Sunday, September 30, 2012

Military Seeks Emergency-Like Powers For an Emergency-Like

June 4, 2001, AFP, Military seeks emergency-like powers to crush kidnapping group,
Monday 5:37 PM

LAMITAN, Philippines, June 4 (AFP)- The Philippine armed forces sought emergency-like powers Monday to track down Abu Sayyaf Muslim guerrillas who escaped a military cordon and fled with up to 59 hostages, including three Americans.

Military spokesman Brigadier General Edilberto Adan told a news conference that the government needed to impose a state of emergency on Basilan island, where the rebels holding the hostages had run circles around the military.

He said the additional powers could be used to crack down on a large group of Abu Sayyaf sympathizers who were supplying and sheltering the gunmen, and had done for years.

"We have no state of emergency. We have no martial law in Basilan or any part of the Philippines which, if it was done, would perhaps make things easier," he said.

In an immediate reaction, President Gloria Arroyo said she would study the military suggestion.

"Right now it's being evaluated if it is really necessary," said her spokesman, Rigoberto Tiglao.

But he added that "it might not be at all necessary," citing legal implications and restrictions.

Adan said political and military action was needed to solve the Abu Sayyaf problem, which he said had descended into terrorism and banditry.

The military on Monday poured more troops onto Basilan to track down the Abu Sayyaf guerrillas, who fled with the hostages after they broke through a military cordon on Saturday night.

Five army battalions of 2,500 troops were combing the island to look for the estimated 100 rebels and a naval blockade had alsobeen imposed, Adan said.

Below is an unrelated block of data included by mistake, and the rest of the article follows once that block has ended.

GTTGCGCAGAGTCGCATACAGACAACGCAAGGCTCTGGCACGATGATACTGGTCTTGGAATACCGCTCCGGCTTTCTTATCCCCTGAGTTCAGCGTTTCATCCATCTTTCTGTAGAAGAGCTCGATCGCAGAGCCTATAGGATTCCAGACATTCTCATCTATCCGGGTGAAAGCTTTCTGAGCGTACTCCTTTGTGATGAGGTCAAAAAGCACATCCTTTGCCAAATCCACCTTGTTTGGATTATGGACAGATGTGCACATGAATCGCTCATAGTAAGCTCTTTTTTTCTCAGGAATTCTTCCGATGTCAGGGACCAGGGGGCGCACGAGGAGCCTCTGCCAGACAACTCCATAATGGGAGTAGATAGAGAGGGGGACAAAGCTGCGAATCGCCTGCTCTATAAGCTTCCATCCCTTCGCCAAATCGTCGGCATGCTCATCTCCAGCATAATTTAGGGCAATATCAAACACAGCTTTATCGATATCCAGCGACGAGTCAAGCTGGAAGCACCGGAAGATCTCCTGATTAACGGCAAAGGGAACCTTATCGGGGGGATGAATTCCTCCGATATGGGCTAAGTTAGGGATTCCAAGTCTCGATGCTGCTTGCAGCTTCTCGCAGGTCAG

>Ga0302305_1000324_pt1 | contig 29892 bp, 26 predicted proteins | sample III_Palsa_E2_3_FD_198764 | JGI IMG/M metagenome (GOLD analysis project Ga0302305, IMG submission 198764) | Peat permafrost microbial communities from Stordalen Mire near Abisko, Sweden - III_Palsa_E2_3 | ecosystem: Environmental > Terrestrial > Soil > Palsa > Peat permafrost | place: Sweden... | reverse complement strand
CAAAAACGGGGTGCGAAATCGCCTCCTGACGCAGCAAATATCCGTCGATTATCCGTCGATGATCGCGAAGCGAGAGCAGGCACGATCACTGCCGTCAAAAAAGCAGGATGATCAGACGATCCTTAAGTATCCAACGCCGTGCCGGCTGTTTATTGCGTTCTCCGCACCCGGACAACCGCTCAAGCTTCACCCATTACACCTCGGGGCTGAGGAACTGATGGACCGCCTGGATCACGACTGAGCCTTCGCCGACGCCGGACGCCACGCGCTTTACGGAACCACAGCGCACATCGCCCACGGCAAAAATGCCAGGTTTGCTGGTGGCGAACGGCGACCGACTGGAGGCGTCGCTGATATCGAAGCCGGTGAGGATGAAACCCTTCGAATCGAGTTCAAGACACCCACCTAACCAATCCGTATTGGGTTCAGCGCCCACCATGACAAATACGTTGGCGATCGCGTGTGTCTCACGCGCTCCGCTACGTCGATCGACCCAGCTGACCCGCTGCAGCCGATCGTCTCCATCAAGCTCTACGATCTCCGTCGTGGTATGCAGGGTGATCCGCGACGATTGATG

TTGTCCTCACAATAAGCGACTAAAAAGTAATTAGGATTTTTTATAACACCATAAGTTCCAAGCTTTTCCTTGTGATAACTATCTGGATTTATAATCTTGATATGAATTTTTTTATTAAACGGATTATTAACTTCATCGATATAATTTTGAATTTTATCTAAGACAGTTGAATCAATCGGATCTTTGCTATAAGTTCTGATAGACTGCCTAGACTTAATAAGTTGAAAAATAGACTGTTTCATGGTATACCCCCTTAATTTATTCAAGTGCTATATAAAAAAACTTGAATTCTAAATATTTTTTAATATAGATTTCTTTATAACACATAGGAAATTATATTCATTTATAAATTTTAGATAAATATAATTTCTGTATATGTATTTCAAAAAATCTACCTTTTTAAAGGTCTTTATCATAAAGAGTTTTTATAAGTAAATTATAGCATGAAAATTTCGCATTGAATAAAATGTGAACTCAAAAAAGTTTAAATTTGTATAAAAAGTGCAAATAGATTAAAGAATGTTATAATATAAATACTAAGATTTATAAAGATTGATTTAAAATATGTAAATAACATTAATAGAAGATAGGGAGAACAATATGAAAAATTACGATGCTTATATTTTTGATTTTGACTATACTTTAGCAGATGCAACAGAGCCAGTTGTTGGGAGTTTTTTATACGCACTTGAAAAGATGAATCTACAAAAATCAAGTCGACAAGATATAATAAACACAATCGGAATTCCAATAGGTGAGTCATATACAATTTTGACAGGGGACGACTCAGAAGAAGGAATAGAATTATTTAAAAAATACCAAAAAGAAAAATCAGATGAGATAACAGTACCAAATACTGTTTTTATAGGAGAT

National Security Adviser Roilo Golez said the Abu Sayyaf gunmen might have taken with them up to 50 hostages from among 200 people they held captive while in a hospital and church they occupied in Lamitan town in Basilan.

This is in addition to nine hostages, including three Americans, they took from a tourist resort off the western island of Palawan on May 27

The Abu Sayaf rebels first took 20 hostages from the resort but nine of the captives fled while the rebels were battling the military as they were holed up in the hospital.

Two others -- staff from the resort -- were slaughtered by the captors. One was beheaded.

"It is possible that they might be holding up to 50 civilians, some of them nurses," taken from the hospital before they broke through a military cordon and fled, Golez told local television network ABS-CBN television.

Golez condemned the Abu Sayyaf for killing the hostages, saying the gunmen, who claim to protect Muslim rights, had "gone mad and wild."

"This action deserves to be condemned," said Eid Kabalu, spokesman of the Philippines' largest Muslim rebel group, Moro Islamic Liberation Front (MILF), which is preparing for peace talks with the government.

"Kidnapping is condemnable, un-Islamic and unacceptable to Islam," he told

President Gloria Arroyo urged Filipinos to pray for the safety of the remaining hostages amid condemnation of the Abu Sayyaf, described by one military commander as having a "history written in blood."

The gunmen had tied the hostages' hands when they left the hospital, linking them like a chain so they could walk out single file to stop them escaping, a Roman Catholic priest who nevertheless managed to flee from his captors said.

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